November 19, 2014 § 2 Comments
Tweeps, and in particular scientists, love discussing why they use twitter. They also usually discuss it… on twitter of course ! Trying to convince people already on twitter to use twitter is an interesting recursive situation, but people not on the network are very often dubious about the benefits. One of the question I got asked quite often is the following: can you give me some practical examples of things that happened because you were on twitter ?
Earlier this week, I was invited to a PhD viva at the college de France. The work (biomineralization of bone) was loosely related to my direct research interests (freezing and self-assembly) but brilliant, and I really enjoyed that day. The jury was eclectic and we had a good scientific discussion. While enjoying the post-viva champagne at the top of the roof -the view over Paris is truly outstanding.
I’ll take a position there any day, not even asking for an office, the terrace will be fine – I learned about the reason I was there on this day. When some of the work was published in Nature Materials last year, I tweeted about it, like I do when I see papers which I find of interest, and that tweet showed up on the altmetrics page of the paper. That’s how they realized I could be interested in participating to the jury.
That case was just one more example of things that happened to me through twitter. For the sake of giving simple, practical examples of similar situations, here is a quick summary of what I would call my twitter achievements:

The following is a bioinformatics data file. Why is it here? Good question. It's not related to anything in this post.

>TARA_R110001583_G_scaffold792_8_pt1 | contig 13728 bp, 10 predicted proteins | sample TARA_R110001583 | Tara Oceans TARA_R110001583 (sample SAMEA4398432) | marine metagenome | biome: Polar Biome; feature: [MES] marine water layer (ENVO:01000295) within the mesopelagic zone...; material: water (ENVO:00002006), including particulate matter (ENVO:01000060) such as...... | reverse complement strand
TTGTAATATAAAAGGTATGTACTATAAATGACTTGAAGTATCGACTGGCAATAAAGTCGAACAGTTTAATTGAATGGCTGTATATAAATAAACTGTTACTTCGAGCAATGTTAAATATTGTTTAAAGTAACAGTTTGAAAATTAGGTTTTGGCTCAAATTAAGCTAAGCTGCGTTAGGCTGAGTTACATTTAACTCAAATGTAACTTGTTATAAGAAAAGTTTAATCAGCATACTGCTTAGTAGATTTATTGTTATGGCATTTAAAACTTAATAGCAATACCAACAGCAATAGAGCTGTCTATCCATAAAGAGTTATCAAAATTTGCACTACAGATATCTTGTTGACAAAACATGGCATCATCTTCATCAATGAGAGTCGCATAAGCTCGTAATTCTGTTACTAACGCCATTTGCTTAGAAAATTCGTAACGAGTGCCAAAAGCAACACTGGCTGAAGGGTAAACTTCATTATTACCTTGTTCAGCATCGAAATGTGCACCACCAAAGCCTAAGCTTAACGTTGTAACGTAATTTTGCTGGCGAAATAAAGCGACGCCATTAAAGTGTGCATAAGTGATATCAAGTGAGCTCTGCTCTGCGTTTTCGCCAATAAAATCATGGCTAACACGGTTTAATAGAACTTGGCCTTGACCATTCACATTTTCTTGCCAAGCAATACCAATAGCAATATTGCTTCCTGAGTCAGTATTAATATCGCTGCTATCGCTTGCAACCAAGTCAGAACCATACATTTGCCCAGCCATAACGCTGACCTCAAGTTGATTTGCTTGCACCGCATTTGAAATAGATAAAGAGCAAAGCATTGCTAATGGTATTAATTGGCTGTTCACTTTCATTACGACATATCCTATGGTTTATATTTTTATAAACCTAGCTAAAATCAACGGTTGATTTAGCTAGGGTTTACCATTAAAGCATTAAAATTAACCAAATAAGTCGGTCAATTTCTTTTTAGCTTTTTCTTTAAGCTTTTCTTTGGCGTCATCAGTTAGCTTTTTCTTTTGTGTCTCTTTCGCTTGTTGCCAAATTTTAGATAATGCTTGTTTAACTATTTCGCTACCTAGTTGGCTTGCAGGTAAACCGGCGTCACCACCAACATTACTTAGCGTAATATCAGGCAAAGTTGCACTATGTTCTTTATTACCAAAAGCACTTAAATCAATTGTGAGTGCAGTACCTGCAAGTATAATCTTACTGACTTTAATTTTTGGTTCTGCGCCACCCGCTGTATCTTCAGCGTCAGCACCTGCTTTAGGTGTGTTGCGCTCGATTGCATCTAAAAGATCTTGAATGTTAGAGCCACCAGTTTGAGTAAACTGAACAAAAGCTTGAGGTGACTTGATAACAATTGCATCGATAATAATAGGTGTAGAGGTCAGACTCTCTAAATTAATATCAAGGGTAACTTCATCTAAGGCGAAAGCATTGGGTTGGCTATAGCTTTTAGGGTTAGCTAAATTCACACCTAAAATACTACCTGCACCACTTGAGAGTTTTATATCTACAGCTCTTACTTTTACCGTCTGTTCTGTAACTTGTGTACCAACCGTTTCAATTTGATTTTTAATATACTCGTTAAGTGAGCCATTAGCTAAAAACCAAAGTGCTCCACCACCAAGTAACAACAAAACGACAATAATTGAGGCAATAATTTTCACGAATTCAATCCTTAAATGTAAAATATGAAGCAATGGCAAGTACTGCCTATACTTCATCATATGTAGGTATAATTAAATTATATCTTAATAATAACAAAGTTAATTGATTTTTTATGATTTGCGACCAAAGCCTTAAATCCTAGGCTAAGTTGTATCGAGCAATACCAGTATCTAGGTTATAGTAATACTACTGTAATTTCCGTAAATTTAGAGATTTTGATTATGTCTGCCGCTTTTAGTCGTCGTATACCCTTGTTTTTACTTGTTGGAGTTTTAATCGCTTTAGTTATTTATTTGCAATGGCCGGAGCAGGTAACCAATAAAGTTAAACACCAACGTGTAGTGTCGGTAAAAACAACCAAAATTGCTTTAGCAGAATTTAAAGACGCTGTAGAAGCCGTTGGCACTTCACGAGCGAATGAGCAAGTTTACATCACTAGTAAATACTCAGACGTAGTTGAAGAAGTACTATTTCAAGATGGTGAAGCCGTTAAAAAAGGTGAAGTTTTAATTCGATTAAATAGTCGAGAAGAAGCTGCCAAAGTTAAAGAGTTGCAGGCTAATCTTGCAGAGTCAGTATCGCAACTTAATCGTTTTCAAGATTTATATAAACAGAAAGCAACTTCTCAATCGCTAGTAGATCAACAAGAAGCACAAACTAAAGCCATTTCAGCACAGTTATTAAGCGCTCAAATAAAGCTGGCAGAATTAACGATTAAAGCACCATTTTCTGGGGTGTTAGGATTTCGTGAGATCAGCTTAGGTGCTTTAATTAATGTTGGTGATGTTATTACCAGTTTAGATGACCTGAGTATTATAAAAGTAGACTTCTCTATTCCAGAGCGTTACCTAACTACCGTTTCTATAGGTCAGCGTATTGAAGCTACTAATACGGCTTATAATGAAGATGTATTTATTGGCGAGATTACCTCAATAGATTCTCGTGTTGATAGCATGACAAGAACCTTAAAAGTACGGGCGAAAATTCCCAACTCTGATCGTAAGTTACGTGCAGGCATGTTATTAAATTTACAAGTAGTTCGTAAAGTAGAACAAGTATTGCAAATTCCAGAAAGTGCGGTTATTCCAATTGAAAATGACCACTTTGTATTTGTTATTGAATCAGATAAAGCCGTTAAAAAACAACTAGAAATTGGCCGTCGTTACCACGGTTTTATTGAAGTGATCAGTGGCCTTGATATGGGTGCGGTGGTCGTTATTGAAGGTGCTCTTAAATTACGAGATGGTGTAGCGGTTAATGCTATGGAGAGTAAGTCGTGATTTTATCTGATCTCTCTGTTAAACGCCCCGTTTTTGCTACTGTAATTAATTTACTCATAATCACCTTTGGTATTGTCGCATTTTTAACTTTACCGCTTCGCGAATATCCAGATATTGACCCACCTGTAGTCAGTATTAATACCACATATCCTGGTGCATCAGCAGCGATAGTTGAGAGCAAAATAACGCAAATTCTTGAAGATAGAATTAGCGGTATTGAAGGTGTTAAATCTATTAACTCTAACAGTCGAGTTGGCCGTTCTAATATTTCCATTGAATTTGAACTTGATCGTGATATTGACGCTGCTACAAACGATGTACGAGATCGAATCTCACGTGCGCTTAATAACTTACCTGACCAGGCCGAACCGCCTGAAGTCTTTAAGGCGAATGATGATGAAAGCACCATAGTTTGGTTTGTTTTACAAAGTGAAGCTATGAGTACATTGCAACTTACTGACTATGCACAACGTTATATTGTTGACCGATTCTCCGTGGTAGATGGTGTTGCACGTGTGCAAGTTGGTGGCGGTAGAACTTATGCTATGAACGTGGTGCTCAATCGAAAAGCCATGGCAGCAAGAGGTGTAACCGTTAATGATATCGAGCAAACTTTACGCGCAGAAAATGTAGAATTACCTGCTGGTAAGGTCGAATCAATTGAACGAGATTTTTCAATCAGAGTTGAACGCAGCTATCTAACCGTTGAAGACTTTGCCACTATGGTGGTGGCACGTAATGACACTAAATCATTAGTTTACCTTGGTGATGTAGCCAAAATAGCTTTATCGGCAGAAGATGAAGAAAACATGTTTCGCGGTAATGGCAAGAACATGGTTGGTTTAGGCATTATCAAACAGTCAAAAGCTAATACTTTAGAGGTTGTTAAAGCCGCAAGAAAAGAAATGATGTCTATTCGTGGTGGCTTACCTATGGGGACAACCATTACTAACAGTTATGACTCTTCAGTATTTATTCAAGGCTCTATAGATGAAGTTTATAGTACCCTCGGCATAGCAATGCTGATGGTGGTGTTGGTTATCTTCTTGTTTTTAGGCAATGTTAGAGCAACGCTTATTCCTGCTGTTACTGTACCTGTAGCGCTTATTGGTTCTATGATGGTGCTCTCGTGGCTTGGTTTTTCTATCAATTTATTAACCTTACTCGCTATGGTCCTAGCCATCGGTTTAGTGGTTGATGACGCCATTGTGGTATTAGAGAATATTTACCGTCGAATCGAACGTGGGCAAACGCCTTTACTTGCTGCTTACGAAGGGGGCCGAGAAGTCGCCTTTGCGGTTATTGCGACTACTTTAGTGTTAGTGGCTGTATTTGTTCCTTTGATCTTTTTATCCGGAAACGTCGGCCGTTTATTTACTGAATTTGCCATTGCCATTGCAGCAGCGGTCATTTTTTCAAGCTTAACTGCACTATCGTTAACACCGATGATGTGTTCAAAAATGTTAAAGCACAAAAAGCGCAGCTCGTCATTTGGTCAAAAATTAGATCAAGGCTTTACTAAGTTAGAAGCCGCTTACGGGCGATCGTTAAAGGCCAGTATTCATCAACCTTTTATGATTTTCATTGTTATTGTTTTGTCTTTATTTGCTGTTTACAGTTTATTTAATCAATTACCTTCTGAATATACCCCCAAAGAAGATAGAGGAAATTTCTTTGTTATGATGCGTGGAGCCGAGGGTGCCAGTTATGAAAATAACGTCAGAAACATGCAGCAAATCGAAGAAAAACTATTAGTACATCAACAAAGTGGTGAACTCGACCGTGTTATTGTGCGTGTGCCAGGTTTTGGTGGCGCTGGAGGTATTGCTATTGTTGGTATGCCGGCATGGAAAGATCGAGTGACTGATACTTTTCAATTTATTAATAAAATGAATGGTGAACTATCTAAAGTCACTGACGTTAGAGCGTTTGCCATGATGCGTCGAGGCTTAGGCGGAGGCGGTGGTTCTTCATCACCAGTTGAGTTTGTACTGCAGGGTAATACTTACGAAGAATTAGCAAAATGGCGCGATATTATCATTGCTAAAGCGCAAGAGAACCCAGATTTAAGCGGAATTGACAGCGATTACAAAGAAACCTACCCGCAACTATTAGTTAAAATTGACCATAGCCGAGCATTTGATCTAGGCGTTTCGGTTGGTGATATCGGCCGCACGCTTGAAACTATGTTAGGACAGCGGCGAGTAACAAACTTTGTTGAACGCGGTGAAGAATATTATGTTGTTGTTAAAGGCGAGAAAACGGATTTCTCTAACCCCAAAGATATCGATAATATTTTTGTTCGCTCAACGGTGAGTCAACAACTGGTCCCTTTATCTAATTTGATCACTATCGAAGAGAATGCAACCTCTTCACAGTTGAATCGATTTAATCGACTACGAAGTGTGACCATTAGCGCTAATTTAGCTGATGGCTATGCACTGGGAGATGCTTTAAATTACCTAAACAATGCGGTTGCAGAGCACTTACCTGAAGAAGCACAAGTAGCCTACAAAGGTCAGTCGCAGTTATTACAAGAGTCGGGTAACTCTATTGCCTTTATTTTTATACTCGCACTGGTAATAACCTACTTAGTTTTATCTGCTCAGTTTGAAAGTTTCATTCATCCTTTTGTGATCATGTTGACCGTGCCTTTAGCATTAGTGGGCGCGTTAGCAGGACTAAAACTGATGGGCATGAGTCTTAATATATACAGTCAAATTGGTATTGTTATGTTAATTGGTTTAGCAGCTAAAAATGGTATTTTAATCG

– invited to a PhD viva.
– co-authored a review paper with authors I’ve never met in real life. The paper is on the verge of being accepted in a prestigious journal (fingers crossed).
– shared a few beers and nice meals in Paris with a few CNRS colleagues which I met on twitter.
– wrote an op-ed in Le Monde (online edition) to discuss science communication in France and the use of social media.
– wrote an article in Rue89 (a mainstream media in France, online only) on open access, following a comment I tweeted about one of their papers.
So there you go. Simple examples. Share yours in the comments.
November 6, 2014 § Leave a comment
November 2, 2014 § Leave a comment
Here’s what I found on the scientific internet this week:
- Bibliometrics: is your most cited work your best ? I’ve been thinking about this for a while, and as far as I am concerned, the answer is negative.
- The researcher’s article : a three-part adventure. A stop-motion movie to understand how researchers publish their discoveries. A stunning work by Charlotte Arène, Julien Bobroff and Fred Rastagno at LPS.
- Clip of feathers and bowling ball falling in a vacuum. Beautiful demo.
- “You Are Here: Around the World in 92 Minutes“. Astronaut Chris Hadfield’s jaw-dropping images from space, now in a book. Soon on my desk.
- The winners of this year Small World Photomicrography competition are out. Stunning science pictures, as usual.
- Nature explores the most-cited research of all time. No surprise here, the most-cited papers are about methods.
- Do you have the High-impact-factor Syndrome ? You’re not the only one.
- Three different ways to breathe. Superb animated GIF. Show it to your kids.